This piece in particular might help recontextualise all of Masharani’s video work into the potential format of the expanded technical image. I’m interested in what that format offers the idea of an oft-validated phenomenology of paranoia. I think about Harun Farocki’s work in mapping one lineage of early optical measurement techniques from surveyal modes developed by Albrecht Meydenbauer in the mid-19th century (skipping Aimé Laussedat’s 1849 photographic/topographic map compilation techniques) up through the proliferation (to the point of oversaturation and neglected data) of WWII reconnaissance photography, and how, in some ways, it revealed that the stress point of technical images are that such visuals made to carry dry, quantifiable data might carry qualitative, emotion-evoking subject matter as well. The simple repetition of the word “stay” is meant to mean nothing for the experiment, and yet all an audience can hear is the dramatic climax of some imagined three-act play: stay. stay.

In Masharani’s work Good Attack, we might think about the technical image under less literal circumstances: the deadpan eye explores the various tanks of a tightly arranged aquarium store, perhaps a slightly stoned gaze that lingers a bit long on the colours and textures, somewhat concretely tracking the availability of fish within the store and informally marking their locations. This exploration continues silently, interrupted only by the foley effect of a chime synced with the encounter of a sign behind the shop counter proclaiming DIE TERRORIST SCUM. With this discovery, some sort of force begins to find near anagrams of this vague, plausibly deniable signal to every customer that visits, magically shifting the words as a laundering, absurd gesture: MOISTURISED, MERETRICIOUS, ROTISSERIE. As the camera asks what am I looking at, the logic of its inspection similarly assumes this deconstructed format of the deadpan, technical image, but applies it, instead, towards calculating something difficult to fathom as a force that could possibly be measured.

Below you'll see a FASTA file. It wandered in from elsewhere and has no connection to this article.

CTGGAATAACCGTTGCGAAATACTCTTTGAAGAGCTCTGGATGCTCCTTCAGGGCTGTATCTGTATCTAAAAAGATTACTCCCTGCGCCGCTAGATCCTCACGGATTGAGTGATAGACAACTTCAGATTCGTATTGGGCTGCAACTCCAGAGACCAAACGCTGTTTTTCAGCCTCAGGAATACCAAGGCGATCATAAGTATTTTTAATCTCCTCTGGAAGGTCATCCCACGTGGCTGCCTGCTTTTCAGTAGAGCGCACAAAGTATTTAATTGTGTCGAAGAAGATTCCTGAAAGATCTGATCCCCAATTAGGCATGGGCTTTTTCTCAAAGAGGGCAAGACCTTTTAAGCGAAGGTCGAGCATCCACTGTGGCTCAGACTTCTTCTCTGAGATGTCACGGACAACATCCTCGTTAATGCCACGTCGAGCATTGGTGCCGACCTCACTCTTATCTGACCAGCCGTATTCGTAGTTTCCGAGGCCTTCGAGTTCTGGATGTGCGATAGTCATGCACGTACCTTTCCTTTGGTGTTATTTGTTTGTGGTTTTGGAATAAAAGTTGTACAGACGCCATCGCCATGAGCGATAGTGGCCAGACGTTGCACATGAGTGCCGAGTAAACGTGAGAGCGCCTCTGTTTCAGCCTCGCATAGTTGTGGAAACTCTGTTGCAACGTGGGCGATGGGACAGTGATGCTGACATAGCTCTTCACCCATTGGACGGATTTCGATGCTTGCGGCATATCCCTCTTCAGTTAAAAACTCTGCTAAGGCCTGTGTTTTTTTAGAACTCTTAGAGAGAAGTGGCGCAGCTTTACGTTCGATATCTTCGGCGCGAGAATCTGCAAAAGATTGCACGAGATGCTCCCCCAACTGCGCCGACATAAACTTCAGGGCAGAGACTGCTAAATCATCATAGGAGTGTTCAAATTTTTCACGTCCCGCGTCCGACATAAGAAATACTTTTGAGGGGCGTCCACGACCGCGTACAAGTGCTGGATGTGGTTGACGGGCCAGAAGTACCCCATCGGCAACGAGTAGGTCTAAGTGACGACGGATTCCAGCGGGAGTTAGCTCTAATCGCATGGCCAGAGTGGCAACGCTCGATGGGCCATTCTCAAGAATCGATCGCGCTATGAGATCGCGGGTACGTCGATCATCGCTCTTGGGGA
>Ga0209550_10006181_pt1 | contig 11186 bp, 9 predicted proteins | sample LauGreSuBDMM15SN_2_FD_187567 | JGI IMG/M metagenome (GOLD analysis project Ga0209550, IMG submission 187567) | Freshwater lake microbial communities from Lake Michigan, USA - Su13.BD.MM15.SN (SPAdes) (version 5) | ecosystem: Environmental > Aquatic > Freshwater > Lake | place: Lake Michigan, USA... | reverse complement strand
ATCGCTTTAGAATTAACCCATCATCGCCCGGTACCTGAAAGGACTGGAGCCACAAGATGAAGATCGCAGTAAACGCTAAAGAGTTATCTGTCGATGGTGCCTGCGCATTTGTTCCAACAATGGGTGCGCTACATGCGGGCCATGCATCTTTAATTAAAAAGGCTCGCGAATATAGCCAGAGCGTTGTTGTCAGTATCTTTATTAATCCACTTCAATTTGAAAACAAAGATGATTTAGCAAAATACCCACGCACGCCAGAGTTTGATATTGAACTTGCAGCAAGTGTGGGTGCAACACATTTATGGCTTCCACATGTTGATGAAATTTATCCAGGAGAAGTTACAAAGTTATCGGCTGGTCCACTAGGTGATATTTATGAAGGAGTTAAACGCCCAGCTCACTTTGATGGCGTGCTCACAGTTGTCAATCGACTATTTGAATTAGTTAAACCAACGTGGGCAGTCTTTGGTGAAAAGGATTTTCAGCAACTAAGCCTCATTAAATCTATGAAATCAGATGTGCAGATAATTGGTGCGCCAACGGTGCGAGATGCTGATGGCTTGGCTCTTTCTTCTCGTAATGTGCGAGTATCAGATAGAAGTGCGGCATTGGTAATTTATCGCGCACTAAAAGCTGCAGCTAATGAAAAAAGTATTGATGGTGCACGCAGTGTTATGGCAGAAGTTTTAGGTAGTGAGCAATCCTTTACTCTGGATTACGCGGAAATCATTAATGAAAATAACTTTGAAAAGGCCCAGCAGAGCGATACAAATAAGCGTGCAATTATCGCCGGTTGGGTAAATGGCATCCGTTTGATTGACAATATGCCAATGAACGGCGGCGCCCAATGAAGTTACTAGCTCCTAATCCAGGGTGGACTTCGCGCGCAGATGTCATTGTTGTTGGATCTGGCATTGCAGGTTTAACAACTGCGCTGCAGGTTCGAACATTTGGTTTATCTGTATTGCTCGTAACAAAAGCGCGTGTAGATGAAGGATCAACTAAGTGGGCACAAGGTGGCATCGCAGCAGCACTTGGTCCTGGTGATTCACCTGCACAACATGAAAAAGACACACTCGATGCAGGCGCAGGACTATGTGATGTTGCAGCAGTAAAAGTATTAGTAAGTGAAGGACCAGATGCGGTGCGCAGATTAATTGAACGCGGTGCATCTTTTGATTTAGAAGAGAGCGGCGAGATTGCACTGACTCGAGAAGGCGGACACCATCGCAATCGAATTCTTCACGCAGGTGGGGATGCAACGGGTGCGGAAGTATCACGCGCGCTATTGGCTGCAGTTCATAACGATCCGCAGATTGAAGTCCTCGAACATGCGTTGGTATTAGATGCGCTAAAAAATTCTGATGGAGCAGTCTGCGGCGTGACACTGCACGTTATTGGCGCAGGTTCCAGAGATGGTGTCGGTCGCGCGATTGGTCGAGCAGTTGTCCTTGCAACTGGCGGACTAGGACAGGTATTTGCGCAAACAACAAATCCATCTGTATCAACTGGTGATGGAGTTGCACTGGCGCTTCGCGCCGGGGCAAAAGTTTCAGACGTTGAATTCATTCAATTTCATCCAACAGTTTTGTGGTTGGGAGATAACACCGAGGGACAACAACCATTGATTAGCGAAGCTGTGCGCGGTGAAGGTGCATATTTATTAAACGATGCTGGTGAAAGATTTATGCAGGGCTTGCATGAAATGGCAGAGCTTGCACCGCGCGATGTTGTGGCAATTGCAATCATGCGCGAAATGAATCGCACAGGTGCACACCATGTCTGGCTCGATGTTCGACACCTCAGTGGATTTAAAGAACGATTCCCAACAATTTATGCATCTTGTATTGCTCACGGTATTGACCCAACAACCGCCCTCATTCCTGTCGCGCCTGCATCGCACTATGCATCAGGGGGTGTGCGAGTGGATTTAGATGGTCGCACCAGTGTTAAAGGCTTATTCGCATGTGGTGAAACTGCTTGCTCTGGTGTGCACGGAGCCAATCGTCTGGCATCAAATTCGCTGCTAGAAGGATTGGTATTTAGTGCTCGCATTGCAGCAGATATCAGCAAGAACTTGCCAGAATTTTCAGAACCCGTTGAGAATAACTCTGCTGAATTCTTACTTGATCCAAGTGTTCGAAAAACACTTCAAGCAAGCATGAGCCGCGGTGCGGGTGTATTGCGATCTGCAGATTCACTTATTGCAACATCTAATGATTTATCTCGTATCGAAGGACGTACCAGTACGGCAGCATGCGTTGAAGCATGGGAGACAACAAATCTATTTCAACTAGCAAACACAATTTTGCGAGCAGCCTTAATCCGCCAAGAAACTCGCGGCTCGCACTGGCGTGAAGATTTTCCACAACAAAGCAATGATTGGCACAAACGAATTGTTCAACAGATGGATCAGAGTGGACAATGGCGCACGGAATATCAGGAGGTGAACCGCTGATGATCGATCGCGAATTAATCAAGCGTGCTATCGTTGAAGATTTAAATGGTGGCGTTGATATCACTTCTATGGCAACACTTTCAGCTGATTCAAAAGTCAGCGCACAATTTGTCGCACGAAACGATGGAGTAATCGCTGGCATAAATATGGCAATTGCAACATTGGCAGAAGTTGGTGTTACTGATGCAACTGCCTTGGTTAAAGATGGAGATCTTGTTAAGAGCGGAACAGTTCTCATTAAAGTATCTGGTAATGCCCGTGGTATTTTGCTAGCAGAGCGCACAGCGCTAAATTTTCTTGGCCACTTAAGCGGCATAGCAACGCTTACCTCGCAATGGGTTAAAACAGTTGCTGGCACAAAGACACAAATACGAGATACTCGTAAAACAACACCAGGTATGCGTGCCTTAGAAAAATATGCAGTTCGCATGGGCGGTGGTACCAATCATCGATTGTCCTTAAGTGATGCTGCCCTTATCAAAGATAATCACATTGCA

Whereas such a project could devolve into a rote, didactic impulse, the formal play that emerges in Masharani’s work is one of playful aloofness. Footage seemingly shaped by accessible digital compositing tools that impose an air of magical surrealism upon otherwise unassuming spaces find themselves bookended by instances in which, plainly, nothing happens. Punctuated again, the work navigates a different sort of surrealism, one that reveals itself through un-manipulated magical scenery discovered by the prevalent lay cinematography of the HD video camera.

In such a dynamic, metonymy and metaphor find themselves in tension with one another: it’s difficult to tell if an audience is viewing the toenail of the monster or, instead, a relational dynamic that concisely illustrates the ontology of that monster. In truth, each film’s depictive tactics operate through a quantum state of sorts, where a mutual immanence finds each of those modalities within the other. Somehow, what emerges might operate as that phenomenology of paranoia, a subjectivity shaped by its mandatory, persistent scan of its surroundings – one that finds how potentiality charges otherwise inert scenes.

I recall a piece of Benjamin Noys's writing from 2010 in which he’s thinking through abstractions, depictions, and power in a similar way. Referencing an essay Louis Althusser wrote on the painter Leonardo Cremonini in 1966, he notes that Cremonini “is not an abstract painter but a painter of abstraction”, a distinction marked by the ways that the work does not simply paint living conditions, social relations, or capital itself – which is unrepresentable – but that he paints “‘the determinate absence which governs [us]’”. Despite the difference in medium, Masharani’s work feels kindred here, threading together footage until it collapses into abstract formal relations, depicting real subjects as mere aesthetic secretions of the thing that is off-screen, or actually, that is un-screenable.

Coco Klockner

Coco Klockner is an artist and writer living in Brooklyn, New York. She is the author of the novella K-Y (Genderfail Press, 2019).